Introduction to Psychodrama from Marlo Archer

Submissions for this form are closed.

I was in a family feud over money and needed some advice. I invited my dad to have a talk with me about it on a picnic table near Lake Michigan at the Summerfest grounds, under the Hoan Bridge on a bright, sunny day in Milwaukee, Wisconsin. He told me I didn’t need to worry about what my aunt and uncle thought, and he knew I’d make the right decision. We spoke of other things as well. We laughed and cried as I caught him up on everything that had happened in my life since he had died. Oh yeah, did I forget to mention that my dad is gone?

In fact, it was his estate and another estate that got us all into feud to begin with. However, through the power of psychodrama, I did, in fact, have a conversation with him and get all the advice I needed to move forward with my dilemma. Oddly enough, he was played by an Australian woman I had never met before, and she was perfect for the part.
What am I talking about? 

The power of psychodrama. It is an excellent form of therapy that simply has an unfortunate name. It was created and named by a psychiatrist from Vienna long before people thought about the marketing implications of choosing a name for a technique.

To move away from the name, “Psychodrama,” which can conjure up images of teenaged girls with runny mascara raccoon eyes, some people also refer to it as “Experiential Therapy” or “Action Methods.” Psychodrama involves actions that look a lot like what people might call “role-playing,” but it is far more complex and therapeutic than the dippy sorts of role plays some employers try to get us to do when they have consultants come in to do the sexual harassment or cultural sensitivity trainings.

Why would you want to try it?

Psychodrama offers the opportunity to experience things that are not possible in real life, but they would have been really helpful to experience. How about that cop that pulled you over for speeding and you were nothing but polite and he was a total jerk? Don’t you have a few things you’d still like to say to him? Or, the guy that broke your heart in high-school — wouldn’t it be interesting to invite him to your home with your husband and show him the happy family that you have now, no thanks to him? Psychodrama can grant you these opportunities — and so much more.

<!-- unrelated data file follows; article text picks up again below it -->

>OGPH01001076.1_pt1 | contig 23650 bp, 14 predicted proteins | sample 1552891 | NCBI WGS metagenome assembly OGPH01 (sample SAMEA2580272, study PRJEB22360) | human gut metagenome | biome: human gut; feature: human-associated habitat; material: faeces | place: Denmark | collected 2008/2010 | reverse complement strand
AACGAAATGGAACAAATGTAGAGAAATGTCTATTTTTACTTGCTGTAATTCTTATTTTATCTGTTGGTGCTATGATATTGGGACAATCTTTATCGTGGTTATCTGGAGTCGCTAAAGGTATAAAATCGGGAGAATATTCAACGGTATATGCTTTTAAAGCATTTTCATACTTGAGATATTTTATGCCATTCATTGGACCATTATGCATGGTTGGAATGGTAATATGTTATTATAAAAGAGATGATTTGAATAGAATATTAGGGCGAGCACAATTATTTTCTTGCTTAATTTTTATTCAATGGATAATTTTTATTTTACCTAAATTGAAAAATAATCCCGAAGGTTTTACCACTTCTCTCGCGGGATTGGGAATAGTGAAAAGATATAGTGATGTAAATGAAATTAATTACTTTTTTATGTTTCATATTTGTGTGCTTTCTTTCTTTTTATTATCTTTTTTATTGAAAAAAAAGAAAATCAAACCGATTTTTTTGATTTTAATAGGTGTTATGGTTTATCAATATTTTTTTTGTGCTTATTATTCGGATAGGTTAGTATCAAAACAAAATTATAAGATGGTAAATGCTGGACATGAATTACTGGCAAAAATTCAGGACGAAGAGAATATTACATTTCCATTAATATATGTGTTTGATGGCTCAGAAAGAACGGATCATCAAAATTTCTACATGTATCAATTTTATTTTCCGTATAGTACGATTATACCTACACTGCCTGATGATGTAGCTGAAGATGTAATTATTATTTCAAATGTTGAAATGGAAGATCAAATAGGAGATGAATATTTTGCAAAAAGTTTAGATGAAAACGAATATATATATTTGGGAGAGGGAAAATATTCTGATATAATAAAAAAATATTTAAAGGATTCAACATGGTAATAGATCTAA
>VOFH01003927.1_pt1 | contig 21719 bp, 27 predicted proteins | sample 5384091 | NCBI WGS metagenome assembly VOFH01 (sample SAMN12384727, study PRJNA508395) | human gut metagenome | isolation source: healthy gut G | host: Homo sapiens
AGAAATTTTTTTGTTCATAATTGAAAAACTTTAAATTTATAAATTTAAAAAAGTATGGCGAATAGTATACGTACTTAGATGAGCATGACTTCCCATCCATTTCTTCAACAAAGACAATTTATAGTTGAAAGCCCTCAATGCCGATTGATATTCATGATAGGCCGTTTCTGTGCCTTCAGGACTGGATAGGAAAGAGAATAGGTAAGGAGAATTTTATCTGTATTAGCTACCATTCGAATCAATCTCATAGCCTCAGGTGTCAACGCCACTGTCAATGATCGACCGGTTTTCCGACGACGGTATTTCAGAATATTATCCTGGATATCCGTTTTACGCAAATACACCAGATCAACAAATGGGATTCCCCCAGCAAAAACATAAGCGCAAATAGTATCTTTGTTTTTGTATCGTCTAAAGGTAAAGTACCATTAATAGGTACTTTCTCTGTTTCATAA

How about the time your grandmother was sick and you flew home to see her, only to arrive an hour after she had already passed? Are there things you wish you could have said to her while she was still here? What about your 3rd grade teacher, you don’t even remember her name, but you came to school without a lunch, she gave you half her sandwich and now you realize she was one of the very few people who even noticed you when you were that age. Wouldn’t it be great to tell her how much she meant to you? Psychodrama gives you those chances as well.

Psychodrama and Trauma

Psychodrama can also help resolve complex trauma and injuries sustained as a child.

Maybe you had a drunken step-father and a passive mother and you endured decades of abuse at his hands while she did nothing. I bet you’re still a little messed up about that. Psychodrama can help you sort that out as well. You can go back to your childhood home as an adult, armed with angels, a dragon, three friends, a dog, a bear, the police, Jerry Springer, or whatever else you might need to face your demons and send them packing. You can do today what you could not do then and even though it seems like just creating it would seem fake, it really isn’t when you are doing the work. It feels real and the release of emotions you’ve been carrying for years helps heal the deep wounds.

How does it work?

Whenever we have an urge to do something (that’s called an act hunger), that urge, that energy, stays in our body until it is released in a healthy way. So, if mom whacked you with a wooden spoon when you were five and told you to quit crying or she’d give you something to cry about — you probably stuffed away a lot of tears that still need to be cried. Psychodrama helps you release those tears in a safe and respectful setting so they can be released and stop giving you migraines or high blood pressure.

When our boss at work humiliates us in front of our team, we want to cry or break something. If we do either, we’ll be fired. We clench our jaws, purse our lips, and agree to whatever is being asked of us. Then we either we hold the tension in our body or we discharge it later inappropriately on our children when we get home. Psychodrama allows us to safely discharge stored tensions by allowing us to complete actions we had a strong urge to do, but were prevented at the time.

So far it sounds like a bunch of crying and yelling. Sign me up, right?

Well, there can be some crying and yelling, but what takes up most of the time in a psychodrama group is connecting. People connecting to each other, people connecting to themselves, people connecting their past to their present, to their future, connecting emotions to behaviors, connecting values to actions.